Days in captivity
According to Li Jun, deputy director of the Liaoyuan Cultural Heritage Bureau, the camp was built in 1931 on the site of the former northern barracks of the Japanese Imperial Army. Before it was transformed into a POW camp, the Japanese used the complex as a base for the interrogation and torture of Chinese soldiers.
The buildings that housed the high-ranking POWs were on the east side of the barracks. The high walls were laced with live electric cables and searchlights were set up in the guard towers.
"The Japanese also raised more than 20 dogs that ran around the place. The local residents regarded it as a den of murderers, and rather than pass close by the gates, they always made a long detour," he said.
The news that a museum was being founded attracted the attention of historians and scholars from across China, who made great contributions to the protection of the site and helped to collect a vast amount of firsthand information.
When construction began in 2008, the workers discovered two hidden tunnels and many artifacts. "We found tools, such as shovels and picks, bowls, food cans, beer bottles, some arms such as rifles and bullets, and medical syringes. They have already been added to the list of first-class cultural relics in Jilin," Li said.
In 2010, Wei led a team to Wainwright's hometown in the US to interview his family and gather more information about the camp and the conditions in which the POWs were held. Wainwright's family donated a copy of his memoir, General Wainwright's Story, and some of his belongings to the museum. "As an important site in the global battle against fascism, the museum will become a patriotic education base to remind people of the brutality of war and the importance of peace," Wei said.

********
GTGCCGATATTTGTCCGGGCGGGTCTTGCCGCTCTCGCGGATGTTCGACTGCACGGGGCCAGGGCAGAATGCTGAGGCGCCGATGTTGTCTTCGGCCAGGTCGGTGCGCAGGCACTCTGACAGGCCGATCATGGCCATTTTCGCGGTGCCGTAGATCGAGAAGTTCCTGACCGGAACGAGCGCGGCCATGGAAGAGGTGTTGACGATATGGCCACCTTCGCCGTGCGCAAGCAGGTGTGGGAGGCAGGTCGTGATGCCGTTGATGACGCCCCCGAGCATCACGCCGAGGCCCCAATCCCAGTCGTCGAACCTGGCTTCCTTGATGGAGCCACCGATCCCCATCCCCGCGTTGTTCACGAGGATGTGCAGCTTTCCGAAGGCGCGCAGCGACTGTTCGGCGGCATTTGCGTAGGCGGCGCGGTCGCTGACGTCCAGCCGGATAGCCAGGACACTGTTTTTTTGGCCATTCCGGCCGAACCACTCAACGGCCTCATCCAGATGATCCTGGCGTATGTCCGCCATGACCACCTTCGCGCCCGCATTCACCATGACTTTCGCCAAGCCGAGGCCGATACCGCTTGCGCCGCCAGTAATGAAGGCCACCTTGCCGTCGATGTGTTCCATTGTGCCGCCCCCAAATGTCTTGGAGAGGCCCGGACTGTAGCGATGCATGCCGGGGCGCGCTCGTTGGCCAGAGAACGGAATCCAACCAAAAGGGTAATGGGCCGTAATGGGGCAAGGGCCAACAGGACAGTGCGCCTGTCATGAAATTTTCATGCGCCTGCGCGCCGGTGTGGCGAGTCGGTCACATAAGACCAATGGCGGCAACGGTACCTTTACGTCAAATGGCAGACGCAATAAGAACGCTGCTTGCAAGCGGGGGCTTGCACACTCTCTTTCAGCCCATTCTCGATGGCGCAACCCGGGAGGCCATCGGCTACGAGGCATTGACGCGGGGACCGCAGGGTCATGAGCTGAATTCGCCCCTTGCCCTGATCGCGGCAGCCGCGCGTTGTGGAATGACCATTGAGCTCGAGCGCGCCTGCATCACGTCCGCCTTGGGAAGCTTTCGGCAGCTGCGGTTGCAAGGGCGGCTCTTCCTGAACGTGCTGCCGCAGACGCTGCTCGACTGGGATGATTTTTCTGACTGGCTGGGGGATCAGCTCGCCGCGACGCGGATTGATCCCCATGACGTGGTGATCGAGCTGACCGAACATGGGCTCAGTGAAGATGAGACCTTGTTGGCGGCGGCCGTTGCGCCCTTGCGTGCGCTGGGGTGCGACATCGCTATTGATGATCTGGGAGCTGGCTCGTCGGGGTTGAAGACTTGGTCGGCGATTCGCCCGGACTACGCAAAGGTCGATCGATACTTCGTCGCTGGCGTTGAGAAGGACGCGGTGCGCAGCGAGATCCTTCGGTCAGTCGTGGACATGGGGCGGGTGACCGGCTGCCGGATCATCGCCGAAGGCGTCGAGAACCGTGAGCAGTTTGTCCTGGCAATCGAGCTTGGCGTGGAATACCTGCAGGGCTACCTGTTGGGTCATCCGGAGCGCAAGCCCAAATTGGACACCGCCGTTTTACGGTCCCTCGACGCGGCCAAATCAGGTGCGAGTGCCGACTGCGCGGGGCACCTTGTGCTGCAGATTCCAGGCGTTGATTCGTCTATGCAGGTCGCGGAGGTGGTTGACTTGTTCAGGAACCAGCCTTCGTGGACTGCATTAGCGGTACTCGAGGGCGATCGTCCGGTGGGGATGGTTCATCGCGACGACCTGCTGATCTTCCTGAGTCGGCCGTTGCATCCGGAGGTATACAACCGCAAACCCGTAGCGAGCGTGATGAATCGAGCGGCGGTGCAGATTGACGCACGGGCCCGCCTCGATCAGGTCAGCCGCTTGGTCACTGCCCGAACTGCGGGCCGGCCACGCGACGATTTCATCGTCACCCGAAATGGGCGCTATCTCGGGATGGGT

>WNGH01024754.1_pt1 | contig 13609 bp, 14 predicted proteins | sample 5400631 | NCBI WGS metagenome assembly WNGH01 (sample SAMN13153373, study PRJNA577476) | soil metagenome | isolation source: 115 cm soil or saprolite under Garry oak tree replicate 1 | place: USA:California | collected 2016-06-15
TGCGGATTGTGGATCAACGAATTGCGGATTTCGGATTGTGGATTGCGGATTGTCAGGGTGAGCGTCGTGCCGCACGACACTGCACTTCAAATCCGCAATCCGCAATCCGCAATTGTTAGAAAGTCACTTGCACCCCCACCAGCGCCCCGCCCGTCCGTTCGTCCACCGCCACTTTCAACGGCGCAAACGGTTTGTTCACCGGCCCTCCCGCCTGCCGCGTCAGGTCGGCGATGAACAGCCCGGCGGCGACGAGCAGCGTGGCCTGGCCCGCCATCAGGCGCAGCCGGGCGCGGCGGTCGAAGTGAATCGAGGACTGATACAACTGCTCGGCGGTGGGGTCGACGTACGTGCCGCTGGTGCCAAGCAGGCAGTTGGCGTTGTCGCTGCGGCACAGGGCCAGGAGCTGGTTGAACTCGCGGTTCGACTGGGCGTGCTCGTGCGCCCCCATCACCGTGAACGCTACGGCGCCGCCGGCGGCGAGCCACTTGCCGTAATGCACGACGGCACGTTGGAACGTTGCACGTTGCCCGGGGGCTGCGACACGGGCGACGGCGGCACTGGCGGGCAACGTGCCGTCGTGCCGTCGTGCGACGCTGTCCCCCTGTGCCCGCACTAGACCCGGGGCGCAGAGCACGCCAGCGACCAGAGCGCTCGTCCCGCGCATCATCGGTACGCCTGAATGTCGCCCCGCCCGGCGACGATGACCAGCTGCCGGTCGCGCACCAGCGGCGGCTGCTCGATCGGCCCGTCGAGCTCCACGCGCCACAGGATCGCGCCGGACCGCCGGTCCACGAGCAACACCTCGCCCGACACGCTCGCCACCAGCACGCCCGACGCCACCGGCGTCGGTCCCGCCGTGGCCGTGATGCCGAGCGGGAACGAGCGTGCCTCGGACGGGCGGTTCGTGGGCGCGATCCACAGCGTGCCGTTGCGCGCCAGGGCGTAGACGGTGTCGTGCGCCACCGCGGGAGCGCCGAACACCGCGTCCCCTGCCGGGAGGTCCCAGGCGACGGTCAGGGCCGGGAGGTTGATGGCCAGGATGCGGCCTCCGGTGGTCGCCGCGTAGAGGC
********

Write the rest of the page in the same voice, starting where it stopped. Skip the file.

Despite his status as the highest-ranking POW, Wainwright was treated extremely badly. "Many times during my long rot in captivity, I wondered how the Japanese were capable of their gross inhumanities," he wrote in his memoir.
Although conditions were harsh in Liaoyuan, it wasn't the worst of the camps. The words most used by survivors of nearby Shenyang camp were "hunger", "cold", "disease" and "brutality", according to Jing Xiaoguang, director of the Shenyang 9.18 Historical Museum. Jing said one of the prisoners, Ralph Griffith from the US, told him that the food was so disgusting that even the pigs refused to eat it.
Hao Liansheng, 79, lived near Liaoyuan camp when he was a child.
"I was at primary school in 1945 and our teacher, who was Japanese, knew the guards in the camp. He once took us there to help pull up weeds. I still remember the Japanese soldiers carried guns and wore bullet belts around their waists," he told Liaoshen Evening News in 2010.
"The Japanese warned us not to wander around, but when we were leaving in the afternoon I saw several foreigners - Europeans - walking around not far away, with the Japanese standing close behind them. The men weren't wearing military uniforms, they wore suits, so I guessed they must be important officials," he said.
Qu said: "By 1945, the Japanese army was losing ground in most of China, and victory was almost assured. But Japan blocked the news from the POWs because it wanted to use them to blackmail the Allies and save the day."
The Japanese also asked Wainwright to write a letter to the US government on behalf of Japan, but he refused, he added.
It wasn't until the US sent a team to liberate the camp that the prisoners' days in hell came to an end.
Qu recalled that Leith had told him that Wainwright was extremely anxious when they met, because he was concerned that the US government and people would despise him for surrendering in the Philippines.
The POWs left Liaoyuan on Aug 24, 1945. It was the rainy season and the cars became bogged down in the muddy roads. According to Qu, Leith once told him, "Chinese along the road gave them water, food and helped them free cars that occasionally became trapped in the deep mud."
After the war, Wainwright wrote of his gratitude to the local people: "Without the help of the Chinese, I wouldn't have survived to leave, even though I had been rescued."
Liu Mingtai contributed to this story.
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(China Daily 05/06/2015 page6)